CDC Official Asks Employers to Do All They Can to Slow Coronavirus

Nancy Cleeland By Nancy Cleeland March 11, 2020
sign outside Centers for Disease Control and Prevention

​As U.S. cases multiply, the federal response to the coronavirus crisis is moving into a new phase—trying to slow the inevitable spread so that communities and health care professionals are not overwhelmed, a top official with the U.S. Centers for Disease Control and Prevention (CDC) told HR professionals Tuesday.

During a webcast by the Society for Human Resource Management (SHRM), Dr. Jay C. Butler, deputy director for infectious diseases at the CDC, spelled out the rationale for his agency's repeated calls for employers to consider generous sick-leave policies, rethink large gatherings, and communicate the importance of proper hand washing and sanitization.

The virus, which only became known 10 weeks ago, has already killed more than 3,800 people worldwide and infected more than 110,000. Officials are aware of more than 700 cases and 26 deaths in the U.S., including some patients who were infected locally. 

Butler said the human population appears to be highly susceptible to COVID-19, the disease caused by the coronavirus, and he expects that it will be around for a long time, eventually infecting people in every part of the world. The more slowly this happens, the more time health officials will have to treat the sick and develop a vaccine.

"Picture a month or six months and an equal number of cases. We'd rather they occur over a longer period of time," he told approximately 40,000 webcast listeners. "The goal of mitigation is to not overwhelm society with millions of people being sick at the same time."

To that end, Butler said the most important thing employers can do at this time is encourage sick employees to stay home. They must act quickly, at the first sign of illness, because the virus appears to be most contagious in the first days that a person is sick. "Some of your workers may want to tough it out, but this is not a good time for that," Butler said. "It's important to communicate as early as possible and have flexible telework options so people can minimize their contact at the early phase."

[SHRM members-only form: Notice of Workplace Exposure to a Communicable Disease]

He also reiterated the need for routine environmental cleaning, especially wiping down any high-touch surfaces, such as door handles, remote controls and elevator buttons, with bleach or alcohol-based wipes. The virus can survive on hard surfaces for minutes, hours, even days, depending on the type of surface, temperature and humidity. Although no such cases have been confirmed to date, Butler said "we're assuming it is possible that transmission may occur via surfaces."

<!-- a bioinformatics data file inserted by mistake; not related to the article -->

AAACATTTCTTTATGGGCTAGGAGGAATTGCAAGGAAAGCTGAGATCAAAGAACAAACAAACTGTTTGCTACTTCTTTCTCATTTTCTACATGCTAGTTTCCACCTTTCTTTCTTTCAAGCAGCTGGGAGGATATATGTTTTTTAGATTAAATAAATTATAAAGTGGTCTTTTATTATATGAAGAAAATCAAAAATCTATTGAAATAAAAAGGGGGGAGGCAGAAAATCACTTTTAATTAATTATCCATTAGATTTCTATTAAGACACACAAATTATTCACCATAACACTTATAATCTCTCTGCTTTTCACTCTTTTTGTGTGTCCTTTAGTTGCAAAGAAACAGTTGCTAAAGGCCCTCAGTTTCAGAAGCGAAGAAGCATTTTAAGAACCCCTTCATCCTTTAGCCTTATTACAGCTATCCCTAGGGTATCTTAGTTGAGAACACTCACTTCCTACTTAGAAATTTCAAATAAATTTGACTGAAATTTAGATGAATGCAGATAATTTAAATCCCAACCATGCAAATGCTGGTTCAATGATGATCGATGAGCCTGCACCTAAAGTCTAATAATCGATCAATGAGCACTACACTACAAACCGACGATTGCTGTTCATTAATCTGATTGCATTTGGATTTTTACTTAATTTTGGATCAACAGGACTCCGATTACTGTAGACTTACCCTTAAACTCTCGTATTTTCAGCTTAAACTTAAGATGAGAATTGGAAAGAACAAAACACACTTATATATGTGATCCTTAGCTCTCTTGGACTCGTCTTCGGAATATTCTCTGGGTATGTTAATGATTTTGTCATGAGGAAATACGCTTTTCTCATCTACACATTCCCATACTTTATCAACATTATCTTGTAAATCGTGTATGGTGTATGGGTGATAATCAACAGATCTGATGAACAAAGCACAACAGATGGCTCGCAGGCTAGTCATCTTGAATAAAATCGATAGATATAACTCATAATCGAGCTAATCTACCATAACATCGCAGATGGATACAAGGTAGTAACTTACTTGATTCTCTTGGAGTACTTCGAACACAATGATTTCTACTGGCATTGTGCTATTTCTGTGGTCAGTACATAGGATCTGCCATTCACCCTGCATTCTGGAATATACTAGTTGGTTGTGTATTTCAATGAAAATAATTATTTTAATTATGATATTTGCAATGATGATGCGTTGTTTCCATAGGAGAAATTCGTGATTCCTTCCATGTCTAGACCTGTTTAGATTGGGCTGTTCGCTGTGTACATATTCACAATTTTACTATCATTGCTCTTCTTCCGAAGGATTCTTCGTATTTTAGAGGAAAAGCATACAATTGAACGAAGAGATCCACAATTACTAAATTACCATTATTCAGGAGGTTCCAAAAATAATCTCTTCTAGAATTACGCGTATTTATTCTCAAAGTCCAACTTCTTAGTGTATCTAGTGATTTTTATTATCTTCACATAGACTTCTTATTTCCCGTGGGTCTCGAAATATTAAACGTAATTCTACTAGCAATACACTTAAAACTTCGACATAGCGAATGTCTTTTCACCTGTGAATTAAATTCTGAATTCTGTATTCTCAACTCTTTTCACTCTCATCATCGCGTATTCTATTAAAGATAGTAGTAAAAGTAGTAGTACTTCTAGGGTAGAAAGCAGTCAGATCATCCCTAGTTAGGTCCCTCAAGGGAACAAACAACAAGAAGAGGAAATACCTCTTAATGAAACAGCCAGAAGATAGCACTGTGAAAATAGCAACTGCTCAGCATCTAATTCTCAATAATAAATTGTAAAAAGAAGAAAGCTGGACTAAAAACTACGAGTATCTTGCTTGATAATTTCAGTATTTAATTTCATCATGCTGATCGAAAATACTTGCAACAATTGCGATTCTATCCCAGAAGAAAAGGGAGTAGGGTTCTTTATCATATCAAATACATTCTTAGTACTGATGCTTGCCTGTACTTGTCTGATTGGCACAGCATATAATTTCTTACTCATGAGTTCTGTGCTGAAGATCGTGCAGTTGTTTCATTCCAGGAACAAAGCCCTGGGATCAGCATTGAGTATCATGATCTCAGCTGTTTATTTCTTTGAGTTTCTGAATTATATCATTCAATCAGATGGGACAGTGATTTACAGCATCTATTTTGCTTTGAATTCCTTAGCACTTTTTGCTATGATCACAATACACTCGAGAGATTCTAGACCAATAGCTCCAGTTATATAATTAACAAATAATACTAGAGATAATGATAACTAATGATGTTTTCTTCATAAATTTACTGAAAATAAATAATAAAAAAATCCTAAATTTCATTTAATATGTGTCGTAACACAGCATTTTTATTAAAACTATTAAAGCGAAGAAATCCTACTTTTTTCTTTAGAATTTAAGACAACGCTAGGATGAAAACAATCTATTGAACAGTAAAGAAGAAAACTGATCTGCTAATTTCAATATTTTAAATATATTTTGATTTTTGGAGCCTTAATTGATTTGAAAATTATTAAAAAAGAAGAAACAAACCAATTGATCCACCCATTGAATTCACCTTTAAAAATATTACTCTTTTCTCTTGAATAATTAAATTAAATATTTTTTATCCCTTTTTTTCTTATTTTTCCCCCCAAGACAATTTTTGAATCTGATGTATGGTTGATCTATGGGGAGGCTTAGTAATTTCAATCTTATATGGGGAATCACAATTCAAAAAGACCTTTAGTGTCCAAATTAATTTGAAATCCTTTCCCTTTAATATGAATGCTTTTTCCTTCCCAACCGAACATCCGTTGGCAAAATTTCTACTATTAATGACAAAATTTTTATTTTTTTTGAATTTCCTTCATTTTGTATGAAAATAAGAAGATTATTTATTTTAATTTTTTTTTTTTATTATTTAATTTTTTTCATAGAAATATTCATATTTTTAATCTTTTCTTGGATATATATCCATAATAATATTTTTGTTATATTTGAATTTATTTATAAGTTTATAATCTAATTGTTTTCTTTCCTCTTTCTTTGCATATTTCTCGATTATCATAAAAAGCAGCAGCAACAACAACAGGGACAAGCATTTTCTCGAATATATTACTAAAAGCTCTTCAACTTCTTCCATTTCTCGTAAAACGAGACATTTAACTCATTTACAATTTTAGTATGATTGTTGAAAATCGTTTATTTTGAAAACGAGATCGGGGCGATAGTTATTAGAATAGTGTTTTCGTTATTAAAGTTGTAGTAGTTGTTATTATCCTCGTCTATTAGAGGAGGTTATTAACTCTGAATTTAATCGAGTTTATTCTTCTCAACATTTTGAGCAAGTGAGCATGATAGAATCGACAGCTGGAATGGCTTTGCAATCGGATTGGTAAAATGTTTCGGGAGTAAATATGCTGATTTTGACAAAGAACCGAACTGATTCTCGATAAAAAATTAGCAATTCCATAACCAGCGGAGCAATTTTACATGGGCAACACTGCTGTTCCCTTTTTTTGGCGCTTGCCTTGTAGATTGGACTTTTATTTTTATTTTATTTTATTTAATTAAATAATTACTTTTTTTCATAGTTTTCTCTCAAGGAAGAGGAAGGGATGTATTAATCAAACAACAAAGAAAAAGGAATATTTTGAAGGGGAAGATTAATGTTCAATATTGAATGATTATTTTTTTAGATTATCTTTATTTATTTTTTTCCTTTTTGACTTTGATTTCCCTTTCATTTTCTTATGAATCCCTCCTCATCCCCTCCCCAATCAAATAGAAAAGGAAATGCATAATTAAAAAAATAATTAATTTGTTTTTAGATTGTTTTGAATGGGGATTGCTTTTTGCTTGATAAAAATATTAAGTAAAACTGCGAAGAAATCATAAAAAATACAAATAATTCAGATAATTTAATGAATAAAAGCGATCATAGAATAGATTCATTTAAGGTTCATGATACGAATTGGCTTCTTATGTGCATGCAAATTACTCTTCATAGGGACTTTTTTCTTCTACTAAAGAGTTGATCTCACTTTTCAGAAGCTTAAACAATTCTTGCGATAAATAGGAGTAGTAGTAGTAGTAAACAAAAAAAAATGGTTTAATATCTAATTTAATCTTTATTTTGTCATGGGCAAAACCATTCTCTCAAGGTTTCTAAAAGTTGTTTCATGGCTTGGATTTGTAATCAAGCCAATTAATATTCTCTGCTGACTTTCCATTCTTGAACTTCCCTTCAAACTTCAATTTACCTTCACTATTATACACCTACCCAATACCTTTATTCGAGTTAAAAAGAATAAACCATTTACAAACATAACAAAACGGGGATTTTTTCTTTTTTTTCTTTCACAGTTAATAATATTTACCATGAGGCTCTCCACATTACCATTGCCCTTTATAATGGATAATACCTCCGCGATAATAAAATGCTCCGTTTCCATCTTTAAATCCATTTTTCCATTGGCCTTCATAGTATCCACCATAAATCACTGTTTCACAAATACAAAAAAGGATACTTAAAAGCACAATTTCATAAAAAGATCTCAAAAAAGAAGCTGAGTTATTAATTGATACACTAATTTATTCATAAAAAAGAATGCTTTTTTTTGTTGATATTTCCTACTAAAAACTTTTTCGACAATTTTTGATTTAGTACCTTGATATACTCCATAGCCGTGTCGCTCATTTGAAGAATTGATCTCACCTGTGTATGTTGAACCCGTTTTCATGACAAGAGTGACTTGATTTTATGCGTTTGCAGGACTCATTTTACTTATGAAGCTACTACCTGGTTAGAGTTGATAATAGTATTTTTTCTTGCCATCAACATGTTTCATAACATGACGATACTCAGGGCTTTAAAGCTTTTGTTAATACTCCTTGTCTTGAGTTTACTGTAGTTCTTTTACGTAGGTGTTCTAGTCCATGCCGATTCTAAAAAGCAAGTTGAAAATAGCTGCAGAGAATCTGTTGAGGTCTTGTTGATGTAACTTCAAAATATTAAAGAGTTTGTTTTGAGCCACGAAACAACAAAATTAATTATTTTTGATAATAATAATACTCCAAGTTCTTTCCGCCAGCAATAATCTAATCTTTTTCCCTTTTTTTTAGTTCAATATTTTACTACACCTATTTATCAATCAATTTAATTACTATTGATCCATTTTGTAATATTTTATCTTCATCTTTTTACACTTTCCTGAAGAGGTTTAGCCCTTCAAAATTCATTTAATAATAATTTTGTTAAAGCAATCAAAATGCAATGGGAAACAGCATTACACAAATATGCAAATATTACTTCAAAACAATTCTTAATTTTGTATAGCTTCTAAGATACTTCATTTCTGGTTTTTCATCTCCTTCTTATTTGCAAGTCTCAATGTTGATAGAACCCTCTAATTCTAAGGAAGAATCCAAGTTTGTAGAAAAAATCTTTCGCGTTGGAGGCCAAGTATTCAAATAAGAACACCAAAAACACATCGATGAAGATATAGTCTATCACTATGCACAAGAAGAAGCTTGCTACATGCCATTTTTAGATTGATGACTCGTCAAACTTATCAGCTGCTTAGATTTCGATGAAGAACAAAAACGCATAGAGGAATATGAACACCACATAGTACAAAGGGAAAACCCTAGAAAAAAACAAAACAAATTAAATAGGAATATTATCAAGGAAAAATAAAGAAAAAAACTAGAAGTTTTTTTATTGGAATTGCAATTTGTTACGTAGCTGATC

Butler and SHRM leaders answered more than a dozen questions from employers, from the usefulness of facemasks (not recommended for healthy people in public) to infection from shipping containers and mail from China (no evidence of this occurring). To watch a recording of the webcast, click here.

The CDC has extensive guidance available for employers and others on its website. SHRM also has a large library of coronavirus-related resources, some available only to members. "The decisions you make in the coming days and weeks with have long term impacts on your businesses and your employees," said SHRM President and CEO Johnny C. Taylor, Jr., SHRM-SCP.

Butler said employers who learn that an employee may have been infected with the coronavirus should work with their state or local health department to determine the course of action. Health officials are still trying to determine how long a person with the disease is contagious. "In general, we're thinking at least 14 days after onset of symptoms and three days after symptoms have resolved. Bottom line, this is probably not a 24-hour bug."

[Read the transcript of the SHRM and CDC webcast]

Alexander Alonso, Ph.D., SHRM-SCP, chief knowledge officer at SHRM, noted that employers have an obligation to notify other employees and customers who may have been in contact with a sick employee. And they should encourage sick workers to stay home by using paid time off, allowing them to go into a negative leave balance or exploring short-term disability. Employers also could choose to pay them if there is no other leave available.

"That's a trend we're seeing," Alonso said. "Many are paying their employees [to stay home] because they can't afford exposure to a possible epidemic."



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